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RE: bind commands that change buffer contents to `undefined' when read-

From: Davis Herring
Subject: RE: bind commands that change buffer contents to `undefined' when read-only?
Date: Mon, 24 Sep 2007 10:38:52 -0700 (PDT)
User-agent: SquirrelMail/1.4.8-6.el3.2lanl

> It's not about the reaction to `C-h c' or to the read-only error message.
> It's about a user looking for available keys to bind in a particular
> context.
> Are you assuming that a user looking for available keys to bind starts
> with that error message, that is, by trying a key and seeing if it
> produces an error?

I've often done something like that: chosen a key first, then made sure it
was available (though perhaps with C-h c instead for safety).

> A user is more likely to try `C-h b' to see which keys are available.
> Especially if s?he wants to find multiple available bindings for a set of
> related commands. Have you never done that: check to see which keys are
> not bound in the current mode?

I wrote unbound.el (http://www.emacswiki.org/cgi-bin/wiki/unbound.el);
does that count?  C-h b is so verbose that it's useless to me.  And anyone
who is trying to find bindings for a whole family of commands is probably
sufficiently clued to just look at C-h m (and its description of the local
map) directly.

> So, yes, such an isolated error message might (though a bit indirectly)
> help
> a user to see that that particular key is, in effect, available. But:
> a. It is an indirect indication. It requires understanding that since that
> key cannot be used here because the buffer is read-only, it is, in effect,
> available for some other use. It is far clearer to simply tell the user
> that the key is `undefined'.

Er, it's clearer to tell them that if that is in fact the case!  But that
supposes your conclusion, that they should be undefined.  The status quo
is that, aside from self-inserters that we don't even really think of as
commands (but rather as "keyboard keys"), major modes override keys only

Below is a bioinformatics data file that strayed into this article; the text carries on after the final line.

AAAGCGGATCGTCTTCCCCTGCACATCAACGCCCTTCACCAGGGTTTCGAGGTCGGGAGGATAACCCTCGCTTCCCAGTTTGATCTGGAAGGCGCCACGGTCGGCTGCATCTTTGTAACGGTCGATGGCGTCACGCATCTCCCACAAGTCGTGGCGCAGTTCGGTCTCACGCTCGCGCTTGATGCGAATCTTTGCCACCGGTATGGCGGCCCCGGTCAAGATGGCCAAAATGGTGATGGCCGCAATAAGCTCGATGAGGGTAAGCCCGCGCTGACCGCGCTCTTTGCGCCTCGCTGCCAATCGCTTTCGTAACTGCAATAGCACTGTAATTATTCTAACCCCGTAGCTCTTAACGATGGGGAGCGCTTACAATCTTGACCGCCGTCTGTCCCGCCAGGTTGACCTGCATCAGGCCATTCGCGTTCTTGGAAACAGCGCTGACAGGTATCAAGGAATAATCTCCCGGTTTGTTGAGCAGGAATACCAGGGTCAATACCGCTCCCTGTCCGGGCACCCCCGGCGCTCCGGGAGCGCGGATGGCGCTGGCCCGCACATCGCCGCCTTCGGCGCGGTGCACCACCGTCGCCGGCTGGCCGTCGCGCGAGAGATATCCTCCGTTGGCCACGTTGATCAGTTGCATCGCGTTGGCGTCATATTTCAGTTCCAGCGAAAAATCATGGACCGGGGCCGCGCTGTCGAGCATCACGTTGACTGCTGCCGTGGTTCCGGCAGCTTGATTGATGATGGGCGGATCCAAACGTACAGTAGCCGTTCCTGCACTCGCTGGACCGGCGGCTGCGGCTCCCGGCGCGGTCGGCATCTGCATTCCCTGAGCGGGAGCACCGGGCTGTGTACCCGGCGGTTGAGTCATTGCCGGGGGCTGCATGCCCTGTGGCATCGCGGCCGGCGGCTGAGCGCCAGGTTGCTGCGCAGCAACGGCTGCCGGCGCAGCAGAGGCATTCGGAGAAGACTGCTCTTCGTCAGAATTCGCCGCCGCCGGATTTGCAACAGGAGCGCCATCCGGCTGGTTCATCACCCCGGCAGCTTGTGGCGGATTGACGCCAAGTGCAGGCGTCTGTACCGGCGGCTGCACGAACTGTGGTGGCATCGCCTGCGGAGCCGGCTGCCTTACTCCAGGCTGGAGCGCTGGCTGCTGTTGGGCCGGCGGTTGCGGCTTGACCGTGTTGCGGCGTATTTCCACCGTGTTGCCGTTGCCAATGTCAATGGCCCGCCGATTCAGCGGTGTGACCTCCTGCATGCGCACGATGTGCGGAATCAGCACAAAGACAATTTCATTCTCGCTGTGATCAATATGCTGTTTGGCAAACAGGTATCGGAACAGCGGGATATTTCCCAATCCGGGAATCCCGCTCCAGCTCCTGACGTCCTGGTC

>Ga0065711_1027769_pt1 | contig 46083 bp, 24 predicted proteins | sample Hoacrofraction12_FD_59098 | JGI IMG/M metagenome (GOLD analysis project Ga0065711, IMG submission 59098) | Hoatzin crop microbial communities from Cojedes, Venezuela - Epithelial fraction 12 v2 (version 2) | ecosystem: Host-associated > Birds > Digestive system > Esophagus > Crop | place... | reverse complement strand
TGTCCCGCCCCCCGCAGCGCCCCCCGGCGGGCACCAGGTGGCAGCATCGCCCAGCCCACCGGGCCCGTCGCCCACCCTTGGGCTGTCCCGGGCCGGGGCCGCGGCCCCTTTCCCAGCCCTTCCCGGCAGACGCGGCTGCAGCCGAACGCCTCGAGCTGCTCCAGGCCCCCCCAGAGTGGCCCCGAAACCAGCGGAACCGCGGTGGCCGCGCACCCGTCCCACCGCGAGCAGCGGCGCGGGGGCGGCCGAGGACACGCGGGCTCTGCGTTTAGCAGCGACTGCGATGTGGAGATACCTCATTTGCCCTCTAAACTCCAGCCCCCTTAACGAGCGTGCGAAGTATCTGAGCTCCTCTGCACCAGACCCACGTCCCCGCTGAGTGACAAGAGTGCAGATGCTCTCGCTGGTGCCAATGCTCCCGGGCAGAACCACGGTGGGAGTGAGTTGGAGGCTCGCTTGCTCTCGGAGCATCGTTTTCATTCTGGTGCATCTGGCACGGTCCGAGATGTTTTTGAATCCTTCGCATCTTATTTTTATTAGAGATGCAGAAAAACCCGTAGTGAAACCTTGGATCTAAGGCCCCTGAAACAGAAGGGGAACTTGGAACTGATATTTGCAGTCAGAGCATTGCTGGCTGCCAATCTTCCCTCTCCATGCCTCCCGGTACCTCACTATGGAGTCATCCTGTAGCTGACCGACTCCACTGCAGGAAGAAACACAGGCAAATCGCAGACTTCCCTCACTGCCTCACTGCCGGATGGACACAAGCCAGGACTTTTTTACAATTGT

when they have something better to assign them.  This means that some
useless commands slip through; more on this under (c).

> b. The information is after the fact (after trying that particular key).

This is redundant with your (c): how would any key-specific help tell you
anything -before- you told it what key you were interested in?

> c. It provides information for only that one key - it does not help you
> see that _all_ "such keys" are also available, and it doesn't tell you
> what those keys are.

I think you may have (accidentally?) found the real point here.  What are
"such keys"?  Our presumed definition is "buffer-modifying keys in modes
associated with read-only buffers", but this is vague, incomplete, and
insufficiently specific all at once:

Vague: Is M-: a "buffer-modifying key"?  What about C-u M-:?

Incomplete: C-x 4 a never modifies the current buffer, but is quite
useless in, say, *Messages*.  Should we unbind it there?  (If so, in what
map?)  Similarly I -hope- `ffap' is useless to most people in hexl-mode.

Unspecific: I often find it useful to "hack" a Dired listing by making the
buffer writable and then using something like M-x keep-lines.  Obviously
M-x wouldn't be unbound, so this would continue to work, but why shouldn't
I also be able to use M-z in such a case?

Summary: trying to second-guess the global map by deciding that some of
its keys are "useless" in some environment is trying to be too clever. 
Instead: (continued)

> d. It helps only if you start by trying that key, not if you try to look
> up the current bindings (`C-h b') to see all that might be available.

And here you have the solution.  Let's take your list of modifying
commands (and any other commands that might be useless in some environment
or another) and add a simple command that runs `where-is' on it, dropping
any results that say "not bound".  Then a user can run the new M-x
what-keys-are-useless (with a better name) and have all and only the
relevant information, without any change to any keymaps.

> Please see also the rest of the referenced email - in particular, point #1
> and this part of #2:
>> I don't think you have given any reason _why_ you "don't like much this
>> idea"; you've just stated a preference. What are the disadvantages you
>> see to this idea? Deciding on a good way to handle this should
>> involve weighing the pros & cons.

Please do not tell me (I know this was not originally written to me, but
you have written similar things so directly) that I have not justified my
statements simply because you do not agree with the justifications.  I
said that I didn't think the use case (of a person looking for keys to
bind) was significantly improved by your proposal, which is why I don't
like it.  (Now, with more thought, I think I have come up with a better
proposal as well as better-understood why I prefer it.)

Never mind the necessary bias in favor of the status quo (necessary to
avoid endlessly reconsidering equally justified alternatives): it is up to
the proponent of a proposal to give -more- justification for it than can
be given for anything else.


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